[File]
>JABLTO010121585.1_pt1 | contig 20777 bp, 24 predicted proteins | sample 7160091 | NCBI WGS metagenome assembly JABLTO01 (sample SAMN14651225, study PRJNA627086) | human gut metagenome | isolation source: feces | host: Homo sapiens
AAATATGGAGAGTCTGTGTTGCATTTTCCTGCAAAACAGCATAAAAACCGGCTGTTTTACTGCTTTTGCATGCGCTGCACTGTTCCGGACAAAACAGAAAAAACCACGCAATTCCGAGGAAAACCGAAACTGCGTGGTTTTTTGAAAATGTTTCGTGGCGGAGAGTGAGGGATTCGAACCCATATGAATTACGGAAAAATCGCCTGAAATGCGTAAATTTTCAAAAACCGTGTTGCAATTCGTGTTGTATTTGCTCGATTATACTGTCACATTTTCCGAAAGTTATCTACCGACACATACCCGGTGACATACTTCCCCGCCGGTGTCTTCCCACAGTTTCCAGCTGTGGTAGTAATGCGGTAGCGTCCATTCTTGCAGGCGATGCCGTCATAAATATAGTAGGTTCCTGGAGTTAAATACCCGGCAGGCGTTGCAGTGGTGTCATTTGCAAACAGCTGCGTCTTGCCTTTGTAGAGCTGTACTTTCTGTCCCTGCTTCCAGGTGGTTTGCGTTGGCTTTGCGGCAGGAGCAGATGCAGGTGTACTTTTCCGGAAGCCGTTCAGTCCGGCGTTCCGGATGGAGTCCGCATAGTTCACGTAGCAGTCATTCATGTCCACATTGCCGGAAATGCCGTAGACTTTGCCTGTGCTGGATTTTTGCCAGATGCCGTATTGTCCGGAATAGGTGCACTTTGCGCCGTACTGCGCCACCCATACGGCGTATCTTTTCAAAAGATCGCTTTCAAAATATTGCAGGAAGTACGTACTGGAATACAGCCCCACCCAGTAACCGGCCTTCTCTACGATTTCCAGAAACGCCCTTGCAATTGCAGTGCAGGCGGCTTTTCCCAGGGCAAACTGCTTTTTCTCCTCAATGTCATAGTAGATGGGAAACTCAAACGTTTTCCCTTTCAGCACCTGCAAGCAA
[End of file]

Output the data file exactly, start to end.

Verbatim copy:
>JABLTO010121585.1_pt1 | contig 20777 bp, 24 predicted proteins | sample 7160091 | NCBI WGS metagenome assembly JABLTO01 (sample SAMN14651225, study PRJNA627086) | human gut metagenome | isolation source: feces | host: Homo sapiens
AAATATGGAGAGTCTGTGTTGCATTTTCCTGCAAAACAGCATAAAAACCGGCTGTTTTACTGCTTTTGCATGCGCTGCACTGTTCCGGACAAAACAGAAAAAACCACGCAATTCCGAGGAAAACCGAAACTGCGTGGTTTTTTGAAAATGTTTCGTGGCGGAGAGTGAGGGATTCGAACCCATATGAATTACGGAAAAATCGCCTGAAATGCGTAAATTTTCAAAAACCGTGTTGCAATTCGTGTTGTATTTGCTCGATTATACTGTCACATTTTCCGAAAGTTATCTACCGACACATACCCGGTGACATACTTCCCCGCCGGTGTCTTCCCACAGTTTCCAGCTGTGGTAGTAATGCGGTAGCGTCCATTCTTGCAGGCGATGCCGTCATAAATATAGTAGGTTCCTGGAGTTAAATACCCGGCAGGCGTTGCAGTGGTGTCATTTGCAAACAGCTGCGTCTTGCCTTTGTAGAGCTGTACTTTCTGTCCCTGCTTCCAGGTGGTTTGCGTTGGCTTTGCGGCAGGAGCAGATGCAGGTGTACTTTTCCGGAAGCCGTTCAGTCCGGCGTTCCGGATGGAGTCCGCATAGTTCACGTAGCAGTCATTCATGTCCACATTGCCGGAAATGCCGTAGACTTTGCCTGTGCTGGATTTTTGCCAGATGCCGTATTGTCCGGAATAGGTGCACTTTGCGCCGTACTGCGCCACCCATACGGCGTATCTTTTCAAAAGATCGCTTTCAAAATATTGCAGGAAGTACGTACTGGAATACAGCCCCACCCAGTAACCGGCCTTCTCTACGATTTCCAGAAACGCCCTTGCAATTGCAGTGCAGGCGGCTTTTCCCAGGGCAAACTGCTTTTTCTCCTCAATGTCATAGTAGATGGGAAACTCAAACGTTTTCCCTTTCAGCACCTGCAAGCAA